As I've mentioned before, I've started outsourcing. A lot. Most of the outsourcing goes to an (awesome) assistant in the Philippines, who does everything from online research to document editing. She's great, and she's quite literally changed my approach to working. Although most people are merely intrigued by my hiring a remote assistant, a surprising number tell me that it's unethical, supplying one of these reasons:
Exploitation: "You're only hiring someone from because they're cheap. You're not even paying them minimum wage!"
While it's true that some people I hire are paid well below US minimum wage (you can find assistants for as little as $1.50 per hour, though mine are paid considerably more), it's hardly exploiting them. I do believe that employees should be paid a livable wage, but that means a livable wage for their country, not for the US.
It's surprising to me that so many people would complain about this, when we're all perfectly accustomed to salary adjustments based on cost of living. For example, Microsoft pays California employees 15% more for the same work than they do the Seattle employees. Likewise, they no doubt pay their India employees considerably less. Exploitative? Of course not.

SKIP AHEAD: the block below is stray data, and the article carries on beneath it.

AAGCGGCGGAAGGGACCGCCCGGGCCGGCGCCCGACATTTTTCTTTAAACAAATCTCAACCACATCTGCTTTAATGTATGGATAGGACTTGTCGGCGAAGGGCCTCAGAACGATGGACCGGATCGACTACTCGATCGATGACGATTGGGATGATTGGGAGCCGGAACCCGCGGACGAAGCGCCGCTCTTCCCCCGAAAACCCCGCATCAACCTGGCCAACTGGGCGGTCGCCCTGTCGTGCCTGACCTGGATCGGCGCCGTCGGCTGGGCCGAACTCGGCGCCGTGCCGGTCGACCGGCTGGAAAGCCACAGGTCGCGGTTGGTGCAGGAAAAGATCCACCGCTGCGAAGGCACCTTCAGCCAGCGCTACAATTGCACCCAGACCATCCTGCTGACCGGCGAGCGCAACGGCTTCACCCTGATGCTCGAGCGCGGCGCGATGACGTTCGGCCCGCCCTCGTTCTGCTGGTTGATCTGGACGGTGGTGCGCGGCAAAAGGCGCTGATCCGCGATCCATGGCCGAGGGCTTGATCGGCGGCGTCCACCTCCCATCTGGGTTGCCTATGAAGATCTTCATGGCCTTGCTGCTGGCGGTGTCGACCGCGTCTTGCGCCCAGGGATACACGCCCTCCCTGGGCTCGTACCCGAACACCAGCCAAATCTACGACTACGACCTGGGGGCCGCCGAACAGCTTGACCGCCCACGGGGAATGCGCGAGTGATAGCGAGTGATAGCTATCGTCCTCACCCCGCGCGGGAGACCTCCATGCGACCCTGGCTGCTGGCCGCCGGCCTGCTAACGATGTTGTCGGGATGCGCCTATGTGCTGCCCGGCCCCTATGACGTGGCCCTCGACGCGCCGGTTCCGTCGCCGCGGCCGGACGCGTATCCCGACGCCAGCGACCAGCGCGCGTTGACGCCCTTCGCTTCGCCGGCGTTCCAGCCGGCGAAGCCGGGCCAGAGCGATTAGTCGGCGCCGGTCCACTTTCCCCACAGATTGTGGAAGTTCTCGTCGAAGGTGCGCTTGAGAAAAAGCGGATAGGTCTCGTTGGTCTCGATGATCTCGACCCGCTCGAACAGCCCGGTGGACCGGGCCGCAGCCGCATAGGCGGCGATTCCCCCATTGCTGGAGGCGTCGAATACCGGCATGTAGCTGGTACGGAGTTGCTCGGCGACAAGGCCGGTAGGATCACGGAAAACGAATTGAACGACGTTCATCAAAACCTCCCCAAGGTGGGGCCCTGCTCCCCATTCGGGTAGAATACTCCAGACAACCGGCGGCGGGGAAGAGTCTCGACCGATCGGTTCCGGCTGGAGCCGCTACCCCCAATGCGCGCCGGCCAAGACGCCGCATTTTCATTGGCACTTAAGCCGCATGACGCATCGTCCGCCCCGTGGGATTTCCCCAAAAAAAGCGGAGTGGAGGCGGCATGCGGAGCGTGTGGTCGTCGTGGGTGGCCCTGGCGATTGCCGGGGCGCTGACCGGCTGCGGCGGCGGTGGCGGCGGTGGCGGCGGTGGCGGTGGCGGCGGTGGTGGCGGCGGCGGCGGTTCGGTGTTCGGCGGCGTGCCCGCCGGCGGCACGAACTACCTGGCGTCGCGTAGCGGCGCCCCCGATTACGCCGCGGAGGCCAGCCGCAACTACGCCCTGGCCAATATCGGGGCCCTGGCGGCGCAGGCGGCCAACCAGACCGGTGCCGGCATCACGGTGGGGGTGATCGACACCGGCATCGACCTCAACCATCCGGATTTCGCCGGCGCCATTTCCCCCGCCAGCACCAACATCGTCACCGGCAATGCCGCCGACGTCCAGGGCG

Now, I'm not an expert in economics, but I would guess that, far from being exploitative, outsourcing is quite good for the target areas. You're providing the people with work. Doesn't that boost their economy? Isn't that good?
Protectionism: "What about the US? You should be hiring US workers!"
Most outsourcing-supporting respond with the following: 1) "By outsourcing to India / Philippines / another country, we can expand our company and eventually hire more Americans." I don't know in which cases this argument is true, but I can certainly say that it's been true in my case. The outsourced workers I've hired have been the reason that I've been able to generate revenue for CareerCup. It simply would not have been possible without them. This revenue, in turn, enables me to hire Americans for things that do need to be done in the US. 2) "Welcome to a global world. If you don't operate efficiently, your competitors - who may not be American - will simply out perform you." This is possibly the most compelling argument. A business has an obligation to its shareholders to operate efficiently. If it doesn't operate efficiently, another company will. And then, if that happens, how have we helped the US?
In addition to those two points, however, I'd like to make a third: 3) Why are Americans so important? Why is hiring an American inherently "better" (ethically speaking) than a hiring someone from India? Are we not all people? In fact, I could very well argue the opposite: supporting a person in a poorer country, whose children may struggle to eat or to get an education, is more ethical than hiring a comparatively wealthy American. (I'm not saying that that's true; I'm merely arguing that the reverse isn't necessarily true either.)
Suffice to say... I feel perfectly at easy with my decision to outsource. I've employed some extraordinarily talented people and rewarded them well for their work. I understand that there's an awful lot I don't understand about globalization, so perhaps someone will open my eyes to some horrible truths. Until that day, though, I will continue to use outsourced workers to build and expand new projects.